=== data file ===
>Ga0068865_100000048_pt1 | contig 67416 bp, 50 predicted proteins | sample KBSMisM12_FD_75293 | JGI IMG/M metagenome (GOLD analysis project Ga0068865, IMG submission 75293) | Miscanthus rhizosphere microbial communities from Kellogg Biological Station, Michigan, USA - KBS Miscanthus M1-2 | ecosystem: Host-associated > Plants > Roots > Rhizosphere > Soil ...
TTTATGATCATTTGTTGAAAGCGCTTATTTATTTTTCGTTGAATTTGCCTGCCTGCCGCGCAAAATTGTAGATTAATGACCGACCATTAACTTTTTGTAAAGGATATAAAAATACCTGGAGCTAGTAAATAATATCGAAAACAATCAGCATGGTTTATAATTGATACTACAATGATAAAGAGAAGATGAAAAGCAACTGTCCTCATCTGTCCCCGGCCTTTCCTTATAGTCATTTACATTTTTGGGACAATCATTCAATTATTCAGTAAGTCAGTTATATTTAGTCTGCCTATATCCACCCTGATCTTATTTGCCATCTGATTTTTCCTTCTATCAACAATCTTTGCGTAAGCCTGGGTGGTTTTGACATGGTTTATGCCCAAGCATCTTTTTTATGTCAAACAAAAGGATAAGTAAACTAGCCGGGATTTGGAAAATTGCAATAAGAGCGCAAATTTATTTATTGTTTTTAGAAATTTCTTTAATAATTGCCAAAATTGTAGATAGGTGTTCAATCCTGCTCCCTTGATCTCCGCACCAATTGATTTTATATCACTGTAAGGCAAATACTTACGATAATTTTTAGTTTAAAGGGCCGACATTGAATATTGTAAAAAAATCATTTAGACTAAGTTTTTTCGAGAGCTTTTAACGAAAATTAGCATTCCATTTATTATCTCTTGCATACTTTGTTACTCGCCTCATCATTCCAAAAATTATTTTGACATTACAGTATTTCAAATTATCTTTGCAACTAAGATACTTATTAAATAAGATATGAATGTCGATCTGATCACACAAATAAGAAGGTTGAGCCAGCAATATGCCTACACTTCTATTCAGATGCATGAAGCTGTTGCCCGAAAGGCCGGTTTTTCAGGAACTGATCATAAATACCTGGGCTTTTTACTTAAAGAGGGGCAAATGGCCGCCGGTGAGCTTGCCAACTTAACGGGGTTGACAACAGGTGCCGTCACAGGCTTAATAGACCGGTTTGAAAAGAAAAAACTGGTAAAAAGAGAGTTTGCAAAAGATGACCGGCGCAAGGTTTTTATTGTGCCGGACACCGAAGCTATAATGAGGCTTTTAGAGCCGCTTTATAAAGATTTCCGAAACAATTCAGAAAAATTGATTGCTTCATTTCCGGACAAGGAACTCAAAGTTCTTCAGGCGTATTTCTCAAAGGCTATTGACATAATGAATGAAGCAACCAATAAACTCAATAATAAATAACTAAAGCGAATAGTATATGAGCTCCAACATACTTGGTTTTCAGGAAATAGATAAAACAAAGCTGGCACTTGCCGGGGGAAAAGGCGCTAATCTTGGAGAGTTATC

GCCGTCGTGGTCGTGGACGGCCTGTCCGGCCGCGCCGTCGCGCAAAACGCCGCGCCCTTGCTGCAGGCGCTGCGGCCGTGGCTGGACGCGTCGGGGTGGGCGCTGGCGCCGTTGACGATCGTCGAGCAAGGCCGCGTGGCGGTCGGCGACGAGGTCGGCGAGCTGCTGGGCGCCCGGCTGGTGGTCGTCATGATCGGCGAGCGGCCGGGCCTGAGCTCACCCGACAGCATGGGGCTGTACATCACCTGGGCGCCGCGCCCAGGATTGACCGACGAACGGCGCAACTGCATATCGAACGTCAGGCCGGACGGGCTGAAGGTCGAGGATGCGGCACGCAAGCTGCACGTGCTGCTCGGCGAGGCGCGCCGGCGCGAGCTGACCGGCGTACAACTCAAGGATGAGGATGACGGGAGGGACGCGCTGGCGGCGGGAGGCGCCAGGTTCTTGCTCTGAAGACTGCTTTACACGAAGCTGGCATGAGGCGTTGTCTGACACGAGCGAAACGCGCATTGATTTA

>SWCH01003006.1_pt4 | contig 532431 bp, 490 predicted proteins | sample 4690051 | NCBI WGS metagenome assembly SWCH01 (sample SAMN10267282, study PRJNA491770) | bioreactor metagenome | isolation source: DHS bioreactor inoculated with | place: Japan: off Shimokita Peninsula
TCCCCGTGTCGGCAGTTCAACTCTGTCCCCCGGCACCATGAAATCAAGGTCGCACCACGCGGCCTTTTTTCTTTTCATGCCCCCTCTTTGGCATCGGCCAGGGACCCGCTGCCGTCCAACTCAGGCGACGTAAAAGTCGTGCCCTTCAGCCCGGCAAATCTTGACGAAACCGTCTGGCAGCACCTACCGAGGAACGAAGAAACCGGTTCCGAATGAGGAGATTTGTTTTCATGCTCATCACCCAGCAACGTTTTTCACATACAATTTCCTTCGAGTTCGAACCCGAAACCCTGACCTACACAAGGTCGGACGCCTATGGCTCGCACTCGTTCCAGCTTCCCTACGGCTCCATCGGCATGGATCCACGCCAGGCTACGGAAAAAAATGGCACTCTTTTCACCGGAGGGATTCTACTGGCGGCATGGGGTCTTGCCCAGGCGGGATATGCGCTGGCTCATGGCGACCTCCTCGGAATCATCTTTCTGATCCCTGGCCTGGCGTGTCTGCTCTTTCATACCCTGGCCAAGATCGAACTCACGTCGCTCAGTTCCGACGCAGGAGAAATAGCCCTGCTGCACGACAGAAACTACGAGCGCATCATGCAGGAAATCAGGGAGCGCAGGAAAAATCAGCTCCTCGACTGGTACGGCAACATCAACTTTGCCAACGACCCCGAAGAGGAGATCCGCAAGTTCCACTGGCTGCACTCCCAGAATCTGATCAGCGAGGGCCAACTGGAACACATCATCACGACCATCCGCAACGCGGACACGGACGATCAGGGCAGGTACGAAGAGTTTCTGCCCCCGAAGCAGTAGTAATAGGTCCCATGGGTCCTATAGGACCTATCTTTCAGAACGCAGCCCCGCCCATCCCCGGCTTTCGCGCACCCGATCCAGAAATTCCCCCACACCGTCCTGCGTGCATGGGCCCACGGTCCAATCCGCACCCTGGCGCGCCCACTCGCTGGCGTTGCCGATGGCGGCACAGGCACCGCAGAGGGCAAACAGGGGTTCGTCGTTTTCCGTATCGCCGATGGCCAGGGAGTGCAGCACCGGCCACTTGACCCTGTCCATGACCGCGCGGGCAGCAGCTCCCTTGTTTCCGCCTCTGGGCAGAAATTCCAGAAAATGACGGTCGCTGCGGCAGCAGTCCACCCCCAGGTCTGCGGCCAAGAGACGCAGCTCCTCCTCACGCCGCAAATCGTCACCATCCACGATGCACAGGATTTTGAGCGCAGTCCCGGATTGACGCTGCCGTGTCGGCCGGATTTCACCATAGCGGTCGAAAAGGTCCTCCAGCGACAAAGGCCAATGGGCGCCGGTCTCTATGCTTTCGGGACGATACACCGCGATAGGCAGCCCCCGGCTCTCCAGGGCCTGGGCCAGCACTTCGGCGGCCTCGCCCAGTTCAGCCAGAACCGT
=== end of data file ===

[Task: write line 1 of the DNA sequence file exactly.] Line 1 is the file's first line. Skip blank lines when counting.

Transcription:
>Ga0068865_100000048_pt1 | contig 67416 bp, 50 predicted proteins | sample KBSMisM12_FD_75293 | JGI IMG/M metagenome (GOLD analysis project Ga0068865, IMG submission 75293) | Miscanthus rhizosphere microbial communities from Kellogg Biological Station, Michigan, USA - KBS Miscanthus M1-2 | ecosystem: Host-associated > Plants > Roots > Rhizosphere > Soil ...